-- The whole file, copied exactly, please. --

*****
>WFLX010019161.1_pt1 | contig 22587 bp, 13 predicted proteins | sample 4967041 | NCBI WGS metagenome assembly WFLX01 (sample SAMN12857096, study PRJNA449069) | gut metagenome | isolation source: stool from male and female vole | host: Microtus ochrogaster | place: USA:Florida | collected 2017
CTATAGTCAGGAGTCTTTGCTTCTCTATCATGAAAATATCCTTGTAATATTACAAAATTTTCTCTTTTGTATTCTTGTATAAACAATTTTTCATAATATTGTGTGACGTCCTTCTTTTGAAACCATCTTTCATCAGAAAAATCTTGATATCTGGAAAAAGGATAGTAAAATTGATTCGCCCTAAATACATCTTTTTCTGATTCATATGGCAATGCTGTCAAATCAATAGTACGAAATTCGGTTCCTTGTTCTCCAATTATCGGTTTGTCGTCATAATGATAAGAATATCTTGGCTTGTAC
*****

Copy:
>WFLX010019161.1_pt1 | contig 22587 bp, 13 predicted proteins | sample 4967041 | NCBI WGS metagenome assembly WFLX01 (sample SAMN12857096, study PRJNA449069) | gut metagenome | isolation source: stool from male and female vole | host: Microtus ochrogaster | place: USA:Florida | collected 2017
CTATAGTCAGGAGTCTTTGCTTCTCTATCATGAAAATATCCTTGTAATATTACAAAATTTTCTCTTTTGTATTCTTGTATAAACAATTTTTCATAATATTGTGTGACGTCCTTCTTTTGAAACCATCTTTCATCAGAAAAATCTTGATATCTGGAAAAAGGATAGTAAAATTGATTCGCCCTAAATACATCTTTTTCTGATTCATATGGCAATGCTGTCAAATCAATAGTACGAAATTCGGTTCCTTGTTCTCCAATTATCGGTTTGTCGTCATAATGATAAGAATATCTTGGCTTGTAC